Anyway, while I was on my way home from the market today, my frog was slightly squashed…

wine frogger

As I was crossing the road – on a pedestrian crossing – a car came along and struck the wheeled bag I was pulling behind me in which I had my groceries, including a couple of bottles of wine.

The resulting impact (btw, both bag and I survived) broke one of the bottles but what was very funny, was that the pool of red liquid that then seeped onto the ground looked for all the world like blood!  LOL!

It caused quite a commotion – although not for the frog-wine-killing driver who continued on his oblivious way…

Welcome to life in Italy!

~ Bella

PS the following day:  

It’s funny how different situations can affect you…

When I went down to collect my mail today, I was confronted very abruptly by a woman who lives here asking me which apartment I live in – and I told her – and whether I was responsible for the dreadful state of the floor in the foyer and in the elevator.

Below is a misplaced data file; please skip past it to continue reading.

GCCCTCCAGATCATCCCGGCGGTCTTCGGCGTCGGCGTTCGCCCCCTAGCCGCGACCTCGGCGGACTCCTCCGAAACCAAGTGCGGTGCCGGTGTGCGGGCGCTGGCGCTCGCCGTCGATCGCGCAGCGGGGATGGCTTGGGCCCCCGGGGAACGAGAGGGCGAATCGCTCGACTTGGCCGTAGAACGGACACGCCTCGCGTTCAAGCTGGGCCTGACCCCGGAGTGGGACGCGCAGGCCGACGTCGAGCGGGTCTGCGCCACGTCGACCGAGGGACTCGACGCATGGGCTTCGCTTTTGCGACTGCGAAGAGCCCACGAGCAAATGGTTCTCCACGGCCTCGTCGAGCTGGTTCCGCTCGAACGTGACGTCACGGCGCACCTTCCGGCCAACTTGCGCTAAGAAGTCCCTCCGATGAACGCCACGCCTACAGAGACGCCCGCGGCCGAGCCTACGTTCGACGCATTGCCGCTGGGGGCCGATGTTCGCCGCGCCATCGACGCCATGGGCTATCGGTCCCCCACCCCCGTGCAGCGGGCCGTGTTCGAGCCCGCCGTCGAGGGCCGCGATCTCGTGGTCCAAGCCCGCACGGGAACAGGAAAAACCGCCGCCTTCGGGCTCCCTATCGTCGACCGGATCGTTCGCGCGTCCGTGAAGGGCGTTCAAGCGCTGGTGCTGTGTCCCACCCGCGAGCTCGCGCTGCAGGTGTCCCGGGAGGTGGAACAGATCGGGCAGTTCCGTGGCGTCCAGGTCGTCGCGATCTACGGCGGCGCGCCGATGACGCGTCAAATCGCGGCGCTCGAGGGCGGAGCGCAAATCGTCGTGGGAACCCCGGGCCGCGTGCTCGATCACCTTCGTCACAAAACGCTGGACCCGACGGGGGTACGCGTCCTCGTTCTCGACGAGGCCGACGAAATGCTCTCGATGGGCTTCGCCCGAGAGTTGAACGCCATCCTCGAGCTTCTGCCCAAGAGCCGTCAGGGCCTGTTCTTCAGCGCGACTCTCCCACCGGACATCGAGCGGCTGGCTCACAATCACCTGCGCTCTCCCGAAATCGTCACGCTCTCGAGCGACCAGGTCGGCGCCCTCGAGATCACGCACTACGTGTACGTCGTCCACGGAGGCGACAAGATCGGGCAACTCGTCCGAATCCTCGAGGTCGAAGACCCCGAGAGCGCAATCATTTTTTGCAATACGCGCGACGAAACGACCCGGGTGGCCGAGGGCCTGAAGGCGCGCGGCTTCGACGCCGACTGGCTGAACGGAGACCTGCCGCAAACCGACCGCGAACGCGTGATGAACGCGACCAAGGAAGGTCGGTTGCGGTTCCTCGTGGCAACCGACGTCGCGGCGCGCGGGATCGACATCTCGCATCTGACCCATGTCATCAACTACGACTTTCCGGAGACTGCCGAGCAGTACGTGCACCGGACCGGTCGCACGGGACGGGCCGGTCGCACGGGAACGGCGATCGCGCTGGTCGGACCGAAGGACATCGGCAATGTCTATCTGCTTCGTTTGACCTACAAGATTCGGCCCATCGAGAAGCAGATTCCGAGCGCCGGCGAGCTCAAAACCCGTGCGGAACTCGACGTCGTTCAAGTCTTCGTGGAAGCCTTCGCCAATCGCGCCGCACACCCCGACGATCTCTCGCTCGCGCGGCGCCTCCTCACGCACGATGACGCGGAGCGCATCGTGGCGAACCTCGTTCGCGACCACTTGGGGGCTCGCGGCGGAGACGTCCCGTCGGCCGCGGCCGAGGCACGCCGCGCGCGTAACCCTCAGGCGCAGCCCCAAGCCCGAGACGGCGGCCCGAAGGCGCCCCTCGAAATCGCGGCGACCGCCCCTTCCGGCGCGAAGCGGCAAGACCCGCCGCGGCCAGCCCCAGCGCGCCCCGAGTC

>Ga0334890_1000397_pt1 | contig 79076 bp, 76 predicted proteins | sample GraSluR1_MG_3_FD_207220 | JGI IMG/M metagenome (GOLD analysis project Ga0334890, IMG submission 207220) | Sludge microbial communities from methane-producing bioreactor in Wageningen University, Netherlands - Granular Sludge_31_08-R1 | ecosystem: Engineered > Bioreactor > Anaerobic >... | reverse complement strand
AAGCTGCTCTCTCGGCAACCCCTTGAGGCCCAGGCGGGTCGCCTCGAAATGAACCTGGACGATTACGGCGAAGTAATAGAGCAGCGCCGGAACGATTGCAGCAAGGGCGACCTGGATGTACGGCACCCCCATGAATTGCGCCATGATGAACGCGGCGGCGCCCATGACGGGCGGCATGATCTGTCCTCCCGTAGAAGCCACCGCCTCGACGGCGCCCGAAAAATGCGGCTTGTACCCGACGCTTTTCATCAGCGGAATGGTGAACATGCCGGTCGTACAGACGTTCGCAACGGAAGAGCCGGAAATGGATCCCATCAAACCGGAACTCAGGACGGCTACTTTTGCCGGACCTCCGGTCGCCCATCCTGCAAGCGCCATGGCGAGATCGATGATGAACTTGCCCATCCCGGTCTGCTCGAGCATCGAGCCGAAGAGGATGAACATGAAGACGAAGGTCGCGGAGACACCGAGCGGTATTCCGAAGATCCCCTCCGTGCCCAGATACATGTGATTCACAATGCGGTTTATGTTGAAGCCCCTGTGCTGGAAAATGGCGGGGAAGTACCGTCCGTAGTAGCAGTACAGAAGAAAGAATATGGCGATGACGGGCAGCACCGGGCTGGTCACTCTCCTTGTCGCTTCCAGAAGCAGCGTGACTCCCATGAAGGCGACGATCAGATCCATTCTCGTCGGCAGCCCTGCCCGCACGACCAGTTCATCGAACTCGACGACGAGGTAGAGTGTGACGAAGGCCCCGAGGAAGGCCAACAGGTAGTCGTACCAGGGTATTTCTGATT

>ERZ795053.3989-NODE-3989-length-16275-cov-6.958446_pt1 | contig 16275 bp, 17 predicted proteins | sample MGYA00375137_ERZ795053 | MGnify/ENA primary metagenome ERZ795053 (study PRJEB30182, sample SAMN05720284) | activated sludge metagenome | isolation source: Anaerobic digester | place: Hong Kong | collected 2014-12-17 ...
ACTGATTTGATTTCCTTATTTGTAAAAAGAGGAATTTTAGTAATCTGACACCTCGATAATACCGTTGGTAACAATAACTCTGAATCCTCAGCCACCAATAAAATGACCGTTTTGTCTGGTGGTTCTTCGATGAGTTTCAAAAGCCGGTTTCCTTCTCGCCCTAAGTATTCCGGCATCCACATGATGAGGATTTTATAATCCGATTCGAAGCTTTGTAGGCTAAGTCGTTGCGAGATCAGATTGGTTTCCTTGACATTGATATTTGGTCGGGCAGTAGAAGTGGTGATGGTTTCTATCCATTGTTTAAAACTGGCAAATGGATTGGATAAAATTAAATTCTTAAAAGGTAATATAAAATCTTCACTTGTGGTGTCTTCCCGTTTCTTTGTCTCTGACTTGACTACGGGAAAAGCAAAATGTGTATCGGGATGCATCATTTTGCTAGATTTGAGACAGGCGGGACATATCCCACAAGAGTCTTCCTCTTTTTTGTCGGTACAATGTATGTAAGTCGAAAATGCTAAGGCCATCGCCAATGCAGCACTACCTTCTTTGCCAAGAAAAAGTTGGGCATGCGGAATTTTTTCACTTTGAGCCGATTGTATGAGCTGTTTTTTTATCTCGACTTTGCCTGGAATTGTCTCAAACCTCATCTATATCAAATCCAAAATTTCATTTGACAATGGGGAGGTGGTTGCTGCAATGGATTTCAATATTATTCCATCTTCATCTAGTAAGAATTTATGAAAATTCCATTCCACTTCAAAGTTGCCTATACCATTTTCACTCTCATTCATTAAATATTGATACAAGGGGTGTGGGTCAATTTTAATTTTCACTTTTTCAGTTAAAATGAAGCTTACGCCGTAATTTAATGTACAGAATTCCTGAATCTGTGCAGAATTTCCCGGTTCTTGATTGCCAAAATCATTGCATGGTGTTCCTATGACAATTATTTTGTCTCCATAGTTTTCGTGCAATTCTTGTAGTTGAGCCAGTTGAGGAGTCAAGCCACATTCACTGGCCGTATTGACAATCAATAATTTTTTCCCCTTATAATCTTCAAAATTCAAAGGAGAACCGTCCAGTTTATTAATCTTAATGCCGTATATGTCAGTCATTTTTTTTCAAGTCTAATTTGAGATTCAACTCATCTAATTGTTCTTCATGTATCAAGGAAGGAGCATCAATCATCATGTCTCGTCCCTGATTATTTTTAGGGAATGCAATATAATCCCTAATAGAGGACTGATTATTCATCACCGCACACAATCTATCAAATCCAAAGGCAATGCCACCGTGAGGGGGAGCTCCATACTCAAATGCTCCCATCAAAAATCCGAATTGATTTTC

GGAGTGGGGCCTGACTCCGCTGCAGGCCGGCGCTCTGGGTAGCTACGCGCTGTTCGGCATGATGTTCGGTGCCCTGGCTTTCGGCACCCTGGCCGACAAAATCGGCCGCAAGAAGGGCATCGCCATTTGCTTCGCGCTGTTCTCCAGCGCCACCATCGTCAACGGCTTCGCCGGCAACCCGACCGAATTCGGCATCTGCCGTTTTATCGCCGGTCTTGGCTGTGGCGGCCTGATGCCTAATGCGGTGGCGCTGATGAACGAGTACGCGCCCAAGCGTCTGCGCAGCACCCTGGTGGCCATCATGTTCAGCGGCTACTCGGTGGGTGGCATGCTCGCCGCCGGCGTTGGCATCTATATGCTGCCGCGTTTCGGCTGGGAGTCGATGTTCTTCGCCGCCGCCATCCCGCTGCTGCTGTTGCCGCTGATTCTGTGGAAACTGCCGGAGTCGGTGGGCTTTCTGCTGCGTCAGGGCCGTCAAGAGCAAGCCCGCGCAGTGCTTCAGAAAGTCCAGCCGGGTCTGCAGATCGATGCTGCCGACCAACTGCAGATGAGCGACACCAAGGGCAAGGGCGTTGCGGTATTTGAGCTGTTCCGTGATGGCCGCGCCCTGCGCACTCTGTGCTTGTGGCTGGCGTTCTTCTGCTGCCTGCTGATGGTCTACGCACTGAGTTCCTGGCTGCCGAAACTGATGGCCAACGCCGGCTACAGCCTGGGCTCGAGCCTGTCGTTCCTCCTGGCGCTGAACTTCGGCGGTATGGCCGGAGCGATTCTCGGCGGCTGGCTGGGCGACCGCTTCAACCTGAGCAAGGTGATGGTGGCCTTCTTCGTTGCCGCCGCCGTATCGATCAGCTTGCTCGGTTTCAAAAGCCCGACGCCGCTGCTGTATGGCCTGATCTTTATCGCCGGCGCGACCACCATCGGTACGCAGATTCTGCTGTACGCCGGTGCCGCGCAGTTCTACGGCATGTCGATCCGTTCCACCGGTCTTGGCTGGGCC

I said no – she continued to angrily challenge me, again double-checking which apartment I am in and telling me (I think – she doesn’t have much English and I don’t have much Italian) that she had cleaned the floor in the elevator – and again, she checked which apartment I am in.

We went back up in the elevator together – and when I walked in the door I had the most interesting reaction – I was shaking and felt ‘hunted’ – a feeling I had not experienced since I was a child growing up in a not-so-fabulous situation.

…but then also having the realization that it probably was my fault – the wine!

So, I went down and cleaned the floor in the foyer – sent the person who owns the apartment an email telling him what had happened and apologizing for any inconvenience I had caused anyone (and he sent me a lovely, reassuring email back again) – and I sat down to get back to work…

…but this feeling of being trapped, unsafe, vulnerable and wanting to be anywhere else but here is still with me as I write this…  It’s funny how different situations can bring up emotions you didn’t even know you still had…

…but you know me, I am Pollyanna so will be bright-eyed and bushy-tailed again in no time…  🙂